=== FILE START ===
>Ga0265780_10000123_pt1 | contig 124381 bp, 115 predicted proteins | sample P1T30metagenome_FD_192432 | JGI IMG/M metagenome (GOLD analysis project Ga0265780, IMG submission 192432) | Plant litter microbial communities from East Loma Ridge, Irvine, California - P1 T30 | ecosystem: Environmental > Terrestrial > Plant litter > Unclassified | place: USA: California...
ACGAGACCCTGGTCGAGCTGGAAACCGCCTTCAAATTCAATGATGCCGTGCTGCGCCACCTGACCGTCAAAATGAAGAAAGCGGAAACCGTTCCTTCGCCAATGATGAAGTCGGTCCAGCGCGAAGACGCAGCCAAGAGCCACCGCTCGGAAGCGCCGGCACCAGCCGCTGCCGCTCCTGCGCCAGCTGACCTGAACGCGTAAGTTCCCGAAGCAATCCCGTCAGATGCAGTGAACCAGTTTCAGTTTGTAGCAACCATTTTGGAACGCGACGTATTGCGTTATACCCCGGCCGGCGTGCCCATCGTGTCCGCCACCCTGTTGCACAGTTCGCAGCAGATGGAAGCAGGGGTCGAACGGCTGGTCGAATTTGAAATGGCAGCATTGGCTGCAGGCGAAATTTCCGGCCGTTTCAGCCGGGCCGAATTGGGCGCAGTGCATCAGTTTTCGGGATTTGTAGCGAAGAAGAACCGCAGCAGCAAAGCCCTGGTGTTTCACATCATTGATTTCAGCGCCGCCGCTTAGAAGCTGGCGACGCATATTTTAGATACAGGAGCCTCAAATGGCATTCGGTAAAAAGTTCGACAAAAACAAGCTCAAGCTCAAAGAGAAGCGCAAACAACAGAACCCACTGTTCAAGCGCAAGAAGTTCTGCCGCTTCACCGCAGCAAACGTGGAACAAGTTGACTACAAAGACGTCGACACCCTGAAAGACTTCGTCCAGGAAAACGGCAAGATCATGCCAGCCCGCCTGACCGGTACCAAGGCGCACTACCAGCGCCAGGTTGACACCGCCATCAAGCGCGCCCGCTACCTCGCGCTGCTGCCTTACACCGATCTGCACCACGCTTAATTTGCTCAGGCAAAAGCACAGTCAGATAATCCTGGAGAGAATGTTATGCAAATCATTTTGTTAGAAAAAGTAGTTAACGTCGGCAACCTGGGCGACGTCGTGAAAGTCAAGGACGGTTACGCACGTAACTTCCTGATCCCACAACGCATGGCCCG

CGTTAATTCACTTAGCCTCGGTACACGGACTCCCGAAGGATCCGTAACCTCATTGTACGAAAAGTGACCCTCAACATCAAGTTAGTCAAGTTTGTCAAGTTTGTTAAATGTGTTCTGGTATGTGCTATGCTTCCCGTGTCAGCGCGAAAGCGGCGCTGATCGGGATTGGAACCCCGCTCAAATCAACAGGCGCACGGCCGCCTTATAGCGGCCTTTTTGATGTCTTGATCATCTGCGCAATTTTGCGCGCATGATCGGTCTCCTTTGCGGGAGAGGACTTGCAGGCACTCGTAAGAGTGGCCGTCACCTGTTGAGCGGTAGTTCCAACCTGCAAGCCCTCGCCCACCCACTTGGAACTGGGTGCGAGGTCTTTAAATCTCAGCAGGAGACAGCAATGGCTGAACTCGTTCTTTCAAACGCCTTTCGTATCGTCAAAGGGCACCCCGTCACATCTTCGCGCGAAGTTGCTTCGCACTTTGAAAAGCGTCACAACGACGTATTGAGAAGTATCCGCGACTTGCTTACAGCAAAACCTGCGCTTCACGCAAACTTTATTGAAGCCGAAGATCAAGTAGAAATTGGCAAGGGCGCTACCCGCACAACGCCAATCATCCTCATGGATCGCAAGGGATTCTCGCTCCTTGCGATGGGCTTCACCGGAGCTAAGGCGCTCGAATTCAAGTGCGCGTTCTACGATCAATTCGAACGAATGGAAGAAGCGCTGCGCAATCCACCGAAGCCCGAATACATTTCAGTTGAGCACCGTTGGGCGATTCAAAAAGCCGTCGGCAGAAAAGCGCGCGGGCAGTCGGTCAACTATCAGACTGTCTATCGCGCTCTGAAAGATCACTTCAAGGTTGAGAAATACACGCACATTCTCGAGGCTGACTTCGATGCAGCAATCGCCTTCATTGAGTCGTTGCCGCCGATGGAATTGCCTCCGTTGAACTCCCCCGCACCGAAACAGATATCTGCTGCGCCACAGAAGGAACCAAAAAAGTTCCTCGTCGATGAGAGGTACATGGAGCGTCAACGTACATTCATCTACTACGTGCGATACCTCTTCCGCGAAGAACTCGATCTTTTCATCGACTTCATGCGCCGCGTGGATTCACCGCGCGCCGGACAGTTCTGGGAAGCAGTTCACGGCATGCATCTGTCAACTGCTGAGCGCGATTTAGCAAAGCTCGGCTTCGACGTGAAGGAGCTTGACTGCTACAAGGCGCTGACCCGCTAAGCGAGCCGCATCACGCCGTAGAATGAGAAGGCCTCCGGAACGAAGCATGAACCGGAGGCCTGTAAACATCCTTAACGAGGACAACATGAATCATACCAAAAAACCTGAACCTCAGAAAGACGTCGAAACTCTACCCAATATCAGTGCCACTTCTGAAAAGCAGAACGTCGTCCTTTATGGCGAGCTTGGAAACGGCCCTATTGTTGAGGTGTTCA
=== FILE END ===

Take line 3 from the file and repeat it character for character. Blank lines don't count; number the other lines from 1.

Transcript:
CGTTAATTCACTTAGCCTCGGTACACGGACTCCCGAAGGATCCGTAACCTCATTGTACGAAAAGTGACCCTCAACATCAAGTTAGTCAAGTTTGTCAAGTTTGTTAAATGTGTTCTGGTATGTGCTATGCTTCCCGTGTCAGCGCGAAAGCGGCGCTGATCGGGATTGGAACCCCGCTCAAATCAACAGGCGCACGGCCGCCTTATAGCGGCCTTTTTGATGTCTTGATCATCTGCGCAATTTTGCGCGCATGATCGGTCTCCTTTGCGGGAGAGGACTTGCAGGCACTCGTAAGAGTGGCCGTCACCTGTTGAGCGGTAGTTCCAACCTGCAAGCCCTCGCCCACCCACTTGGAACTGGGTGCGAGGTCTTTAAATCTCAGCAGGAGACAGCAATGGCTGAACTCGTTCTTTCAAACGCCTTTCGTATCGTCAAAGGGCACCCCGTCACATCTTCGCGCGAAGTTGCTTCGCACTTTGAAAAGCGTCACAACGACGTATTGAGAAGTATCCGCGACTTGCTTACAGCAAAACCTGCGCTTCACGCAAACTTTATTGAAGCCGAAGATCAAGTAGAAATTGGCAAGGGCGCTACCCGCACAACGCCAATCATCCTCATGGATCGCAAGGGATTCTCGCTCCTTGCGATGGGCTTCACCGGAGCTAAGGCGCTCGAATTCAAGTGCGCGTTCTACGATCAATTCGAACGAATGGAAGAAGCGCTGCGCAATCCACCGAAGCCCGAATACATTTCAGTTGAGCACCGTTGGGCGATTCAAAAAGCCGTCGGCAGAAAAGCGCGCGGGCAGTCGGTCAACTATCAGACTGTCTATCGCGCTCTGAAAGATCACTTCAAGGTTGAGAAATACACGCACATTCTCGAGGCTGACTTCGATGCAGCAATCGCCTTCATTGAGTCGTTGCCGCCGATGGAATTGCCTCCGTTGAACTCCCCCGCACCGAAACAGATATCTGCTGCGCCACAGAAGGAACCAAAAAAGTTCCTCGTCGATGAGAGGTACATGGAGCGTCAACGTACATTCATCTACTACGTGCGATACCTCTTCCGCGAAGAACTCGATCTTTTCATCGACTTCATGCGCCGCGTGGATTCACCGCGCGCCGGACAGTTCTGGGAAGCAGTTCACGGCATGCATCTGTCAACTGCTGAGCGCGATTTAGCAAAGCTCGGCTTCGACGTGAAGGAGCTTGACTGCTACAAGGCGCTGACCCGCTAAGCGAGCCGCATCACGCCGTAGAATGAGAAGGCCTCCGGAACGAAGCATGAACCGGAGGCCTGTAAACATCCTTAACGAGGACAACATGAATCATACCAAAAAACCTGAACCTCAGAAAGACGTCGAAACTCTACCCAATATCAGTGCCACTTCTGAAAAGCAGAACGTCGTCCTTTATGGCGAGCTTGGAAACGGCCCTATTGTTGAGGTGTTCA